The Trouble With Satisfaction

Drug Topics JournalDrug Topics February 2023
Volume 167
Issue 02

It’s not possible to phone it in to your job in community pharmacy.

Mick Jagger and the Rolling Stones may have released “(I Can’t Get No) Satisfaction” in 1965, but I feel that this timeless classic is the anthem of the younger generation with regard to employment.

My father was a welder at the paper mill in the small town of Johnsonburg, Pennsylvania. Dad was simply the best. This was not only my perspective, but also the perspective of everyone at the mill. Everyone knew if a high-pressure steam line blew, you had 2 options: Bill or my dad, Budgie. If the job had to be done right and had to be done fast, Budgie was the only option. He was lightning quick with the welding stick and an absolute perfectionist.

Long before call waiting, we shared a party line with a neighbor. Our neighbor talked incessantly on the phone, tying up the line and causing Dad to miss a few callouts. Dad decided to have a private line installed, which was a luxury in those days. A few years later Dad persuaded Mom to have the telephone company put an extension in their bedroom so he wouldn’t miss any night shift callouts. If the mill needed him, he had to be there— and he got paid 4 hours for a callout. That was all the satisfaction he needed: His paycheck was adequate reward for his superior welding skills.

Today’s workforce doesn’t always see a paycheck as adequate reward for coming to work. They want granola bars, juice bars, and coffee available in the break room. So much of the workforce got a taste of working from home and they remain content to do just that. They want to work from their home office and be paid the same salary as before.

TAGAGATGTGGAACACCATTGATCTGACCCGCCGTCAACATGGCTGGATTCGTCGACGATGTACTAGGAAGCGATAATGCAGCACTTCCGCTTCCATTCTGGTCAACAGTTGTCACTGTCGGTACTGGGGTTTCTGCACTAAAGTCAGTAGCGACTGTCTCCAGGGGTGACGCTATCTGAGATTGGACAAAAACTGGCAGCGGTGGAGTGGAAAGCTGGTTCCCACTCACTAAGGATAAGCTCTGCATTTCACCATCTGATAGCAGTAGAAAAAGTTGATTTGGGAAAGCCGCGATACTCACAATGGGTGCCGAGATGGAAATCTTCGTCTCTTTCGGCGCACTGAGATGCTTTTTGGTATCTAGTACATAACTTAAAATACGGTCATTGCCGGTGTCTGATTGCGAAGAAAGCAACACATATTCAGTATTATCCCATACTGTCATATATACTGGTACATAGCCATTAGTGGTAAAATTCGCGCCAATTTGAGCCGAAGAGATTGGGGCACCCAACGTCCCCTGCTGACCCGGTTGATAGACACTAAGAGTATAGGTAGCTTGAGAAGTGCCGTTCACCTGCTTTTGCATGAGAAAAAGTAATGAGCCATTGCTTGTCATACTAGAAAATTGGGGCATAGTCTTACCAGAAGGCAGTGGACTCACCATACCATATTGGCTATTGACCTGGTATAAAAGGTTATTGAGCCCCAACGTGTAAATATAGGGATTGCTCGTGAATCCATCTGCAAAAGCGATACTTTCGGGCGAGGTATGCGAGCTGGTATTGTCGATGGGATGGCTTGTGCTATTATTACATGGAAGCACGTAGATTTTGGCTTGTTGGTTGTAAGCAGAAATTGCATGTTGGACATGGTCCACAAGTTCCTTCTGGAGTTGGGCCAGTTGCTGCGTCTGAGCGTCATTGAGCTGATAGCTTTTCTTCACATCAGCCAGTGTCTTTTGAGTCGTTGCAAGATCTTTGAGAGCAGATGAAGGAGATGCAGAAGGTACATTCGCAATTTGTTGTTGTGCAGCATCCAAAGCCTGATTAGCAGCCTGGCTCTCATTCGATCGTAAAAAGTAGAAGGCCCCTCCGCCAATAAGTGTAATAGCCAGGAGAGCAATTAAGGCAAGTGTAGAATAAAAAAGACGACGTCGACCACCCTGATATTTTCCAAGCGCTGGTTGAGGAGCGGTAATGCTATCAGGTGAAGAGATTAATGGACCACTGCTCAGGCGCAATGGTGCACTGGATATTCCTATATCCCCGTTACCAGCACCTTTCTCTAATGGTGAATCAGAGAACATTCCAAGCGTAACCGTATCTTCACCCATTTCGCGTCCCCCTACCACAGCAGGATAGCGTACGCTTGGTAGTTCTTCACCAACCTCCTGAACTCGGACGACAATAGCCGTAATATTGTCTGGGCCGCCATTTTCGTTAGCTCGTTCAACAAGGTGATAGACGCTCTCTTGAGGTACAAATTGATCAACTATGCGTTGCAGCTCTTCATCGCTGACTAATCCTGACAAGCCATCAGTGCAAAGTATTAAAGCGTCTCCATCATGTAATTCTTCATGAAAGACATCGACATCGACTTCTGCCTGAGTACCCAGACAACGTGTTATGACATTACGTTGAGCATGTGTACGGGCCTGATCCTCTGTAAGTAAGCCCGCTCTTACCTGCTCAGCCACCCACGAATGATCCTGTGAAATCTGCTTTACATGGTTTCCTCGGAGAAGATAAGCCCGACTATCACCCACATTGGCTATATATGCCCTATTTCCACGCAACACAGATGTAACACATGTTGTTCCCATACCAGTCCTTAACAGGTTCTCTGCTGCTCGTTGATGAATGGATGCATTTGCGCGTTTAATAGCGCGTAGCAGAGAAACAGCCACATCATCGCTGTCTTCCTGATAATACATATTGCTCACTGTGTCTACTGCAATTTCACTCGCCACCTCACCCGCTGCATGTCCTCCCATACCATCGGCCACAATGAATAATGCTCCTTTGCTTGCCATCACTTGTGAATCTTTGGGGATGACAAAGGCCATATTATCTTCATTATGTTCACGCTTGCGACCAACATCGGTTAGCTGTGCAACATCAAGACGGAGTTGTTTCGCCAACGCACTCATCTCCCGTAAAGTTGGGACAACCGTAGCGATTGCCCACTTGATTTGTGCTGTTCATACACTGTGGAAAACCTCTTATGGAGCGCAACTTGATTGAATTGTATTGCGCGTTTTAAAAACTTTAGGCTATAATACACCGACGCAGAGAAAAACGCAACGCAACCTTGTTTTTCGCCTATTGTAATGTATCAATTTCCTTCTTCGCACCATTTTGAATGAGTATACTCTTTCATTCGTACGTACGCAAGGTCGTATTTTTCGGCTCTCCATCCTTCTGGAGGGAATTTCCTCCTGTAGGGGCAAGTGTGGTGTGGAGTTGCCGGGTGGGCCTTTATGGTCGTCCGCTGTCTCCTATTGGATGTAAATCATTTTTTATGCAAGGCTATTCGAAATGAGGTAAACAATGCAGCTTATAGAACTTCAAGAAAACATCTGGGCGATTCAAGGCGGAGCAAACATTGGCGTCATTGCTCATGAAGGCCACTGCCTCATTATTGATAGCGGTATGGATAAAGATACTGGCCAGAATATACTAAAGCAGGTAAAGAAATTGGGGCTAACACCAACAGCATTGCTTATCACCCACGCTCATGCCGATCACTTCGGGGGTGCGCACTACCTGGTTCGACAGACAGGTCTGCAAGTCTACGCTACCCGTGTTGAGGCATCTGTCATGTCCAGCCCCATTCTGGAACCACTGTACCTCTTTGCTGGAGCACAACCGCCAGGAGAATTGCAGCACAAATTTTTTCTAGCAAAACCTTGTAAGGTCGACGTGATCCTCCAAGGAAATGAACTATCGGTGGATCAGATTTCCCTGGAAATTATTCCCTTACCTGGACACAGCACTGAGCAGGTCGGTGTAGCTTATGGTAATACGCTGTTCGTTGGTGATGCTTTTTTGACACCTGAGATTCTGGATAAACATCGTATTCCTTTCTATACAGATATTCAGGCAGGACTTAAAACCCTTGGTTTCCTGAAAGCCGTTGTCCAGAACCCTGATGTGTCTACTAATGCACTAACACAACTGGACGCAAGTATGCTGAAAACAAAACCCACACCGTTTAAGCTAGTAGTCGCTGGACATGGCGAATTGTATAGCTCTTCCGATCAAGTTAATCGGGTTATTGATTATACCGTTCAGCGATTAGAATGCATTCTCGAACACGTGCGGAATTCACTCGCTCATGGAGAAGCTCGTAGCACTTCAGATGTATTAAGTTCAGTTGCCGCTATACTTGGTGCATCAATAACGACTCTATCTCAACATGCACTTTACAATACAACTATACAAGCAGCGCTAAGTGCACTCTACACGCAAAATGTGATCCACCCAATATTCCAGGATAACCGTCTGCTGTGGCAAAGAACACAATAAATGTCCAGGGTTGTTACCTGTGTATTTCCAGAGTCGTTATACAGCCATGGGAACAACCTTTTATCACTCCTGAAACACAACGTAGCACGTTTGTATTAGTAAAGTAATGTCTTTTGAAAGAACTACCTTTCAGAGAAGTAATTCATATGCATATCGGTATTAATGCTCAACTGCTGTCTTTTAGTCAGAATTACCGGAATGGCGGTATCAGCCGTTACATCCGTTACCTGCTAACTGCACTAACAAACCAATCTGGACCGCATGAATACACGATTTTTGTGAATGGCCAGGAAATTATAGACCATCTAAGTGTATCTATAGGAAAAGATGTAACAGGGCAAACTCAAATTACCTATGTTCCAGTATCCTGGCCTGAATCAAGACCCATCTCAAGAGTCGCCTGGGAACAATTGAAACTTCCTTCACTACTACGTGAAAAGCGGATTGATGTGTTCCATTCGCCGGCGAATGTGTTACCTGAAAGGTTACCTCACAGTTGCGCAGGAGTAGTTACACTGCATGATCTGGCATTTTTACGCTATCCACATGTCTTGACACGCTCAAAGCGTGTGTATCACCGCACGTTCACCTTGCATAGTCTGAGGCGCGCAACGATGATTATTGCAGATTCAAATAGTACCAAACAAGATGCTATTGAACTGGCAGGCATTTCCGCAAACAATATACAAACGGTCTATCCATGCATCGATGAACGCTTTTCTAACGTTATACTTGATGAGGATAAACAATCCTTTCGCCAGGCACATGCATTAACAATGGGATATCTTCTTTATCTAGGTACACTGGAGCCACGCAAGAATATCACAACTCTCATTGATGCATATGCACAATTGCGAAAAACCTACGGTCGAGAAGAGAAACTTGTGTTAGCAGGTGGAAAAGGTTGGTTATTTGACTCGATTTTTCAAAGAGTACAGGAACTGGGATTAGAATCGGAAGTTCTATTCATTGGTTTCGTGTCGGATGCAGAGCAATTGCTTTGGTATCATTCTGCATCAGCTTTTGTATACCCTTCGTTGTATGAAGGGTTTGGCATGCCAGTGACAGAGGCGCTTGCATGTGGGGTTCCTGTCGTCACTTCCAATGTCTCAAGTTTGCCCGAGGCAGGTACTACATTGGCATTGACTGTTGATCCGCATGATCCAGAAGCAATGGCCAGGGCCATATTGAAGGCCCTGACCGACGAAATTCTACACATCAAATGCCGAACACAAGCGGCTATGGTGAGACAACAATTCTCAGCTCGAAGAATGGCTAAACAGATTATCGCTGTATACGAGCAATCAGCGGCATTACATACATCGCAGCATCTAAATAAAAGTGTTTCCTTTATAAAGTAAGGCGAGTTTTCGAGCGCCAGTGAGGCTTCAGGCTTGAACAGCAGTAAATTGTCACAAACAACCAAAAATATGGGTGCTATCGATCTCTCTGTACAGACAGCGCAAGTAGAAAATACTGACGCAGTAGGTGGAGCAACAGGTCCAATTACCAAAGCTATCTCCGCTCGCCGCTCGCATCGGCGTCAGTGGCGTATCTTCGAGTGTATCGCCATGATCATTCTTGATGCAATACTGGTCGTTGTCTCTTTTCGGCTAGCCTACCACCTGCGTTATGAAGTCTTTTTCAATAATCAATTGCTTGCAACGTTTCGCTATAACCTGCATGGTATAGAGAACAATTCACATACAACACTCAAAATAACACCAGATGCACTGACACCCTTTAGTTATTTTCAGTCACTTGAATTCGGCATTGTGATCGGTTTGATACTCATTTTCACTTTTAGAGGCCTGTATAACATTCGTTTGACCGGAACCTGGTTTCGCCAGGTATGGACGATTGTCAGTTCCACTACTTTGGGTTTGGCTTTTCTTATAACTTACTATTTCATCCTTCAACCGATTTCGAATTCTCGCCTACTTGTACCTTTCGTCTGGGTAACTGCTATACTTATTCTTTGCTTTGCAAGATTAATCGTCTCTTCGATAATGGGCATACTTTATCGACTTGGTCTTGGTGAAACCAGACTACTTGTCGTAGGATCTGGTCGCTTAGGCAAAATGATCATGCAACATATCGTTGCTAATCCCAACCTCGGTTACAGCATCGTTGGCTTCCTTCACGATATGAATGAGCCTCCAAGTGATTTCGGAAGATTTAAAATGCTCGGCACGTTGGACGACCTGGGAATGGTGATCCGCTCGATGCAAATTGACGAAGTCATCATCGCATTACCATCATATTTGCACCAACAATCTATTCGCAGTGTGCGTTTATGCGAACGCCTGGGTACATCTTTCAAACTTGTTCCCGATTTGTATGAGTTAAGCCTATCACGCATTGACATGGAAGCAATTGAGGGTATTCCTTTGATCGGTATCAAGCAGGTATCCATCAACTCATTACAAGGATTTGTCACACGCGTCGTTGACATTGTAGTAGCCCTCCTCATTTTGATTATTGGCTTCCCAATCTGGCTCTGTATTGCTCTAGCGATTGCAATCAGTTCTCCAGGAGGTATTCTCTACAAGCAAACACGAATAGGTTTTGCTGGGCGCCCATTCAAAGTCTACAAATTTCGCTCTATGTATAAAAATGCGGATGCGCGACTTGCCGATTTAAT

The trouble with community pharmacy, though, is that you can’t “phone in” your workday. I’m aware that many pharmacists work from home doing comprehensive medication reviews, data entry of e-scripts, and prior authorizations. But the nuts and bolts of this profession— dispensing and patient counseling— require people to be present, both physically and mentally. When a patient is to start amiodarone or amoxicillin therapy, they need to talk with a live, breathing human. “Do you have any questions for the pharmacist?” is such a banal question that patients seldom respond. Most often, they don’t know what they don’t know.

I remember some hospital pharmacists telling me, way back in 1998, that by 2008 there would be no such thing as a community pharmacist. Robots and vending machines would take over the profession and there would be no need for us in the white coats. Twenty-five years since that prediction, this almost 65-year old pharmacist is still working full time and getting as many hours as he wants.

The latest change across the major chains is the idea of having technicians run the pharmacy while the pharmacists work remotely, available for teleconferencing. Offers of $75,000 sign-on bonuses and massive salaries do not appeal to many of the younger generation of pharmacists. My belief is there must be always a pharmacist in the pharmacy; someone must physically be there to oversee the operations and—most important—be there for the patients. This facet of our amazing profession cannot be phoned in from a home office.

My advice to you is this: Forget the granola, juice, and coffee bars; go to work; be an excellent employee; and get an adequate paycheck. That should be enough.

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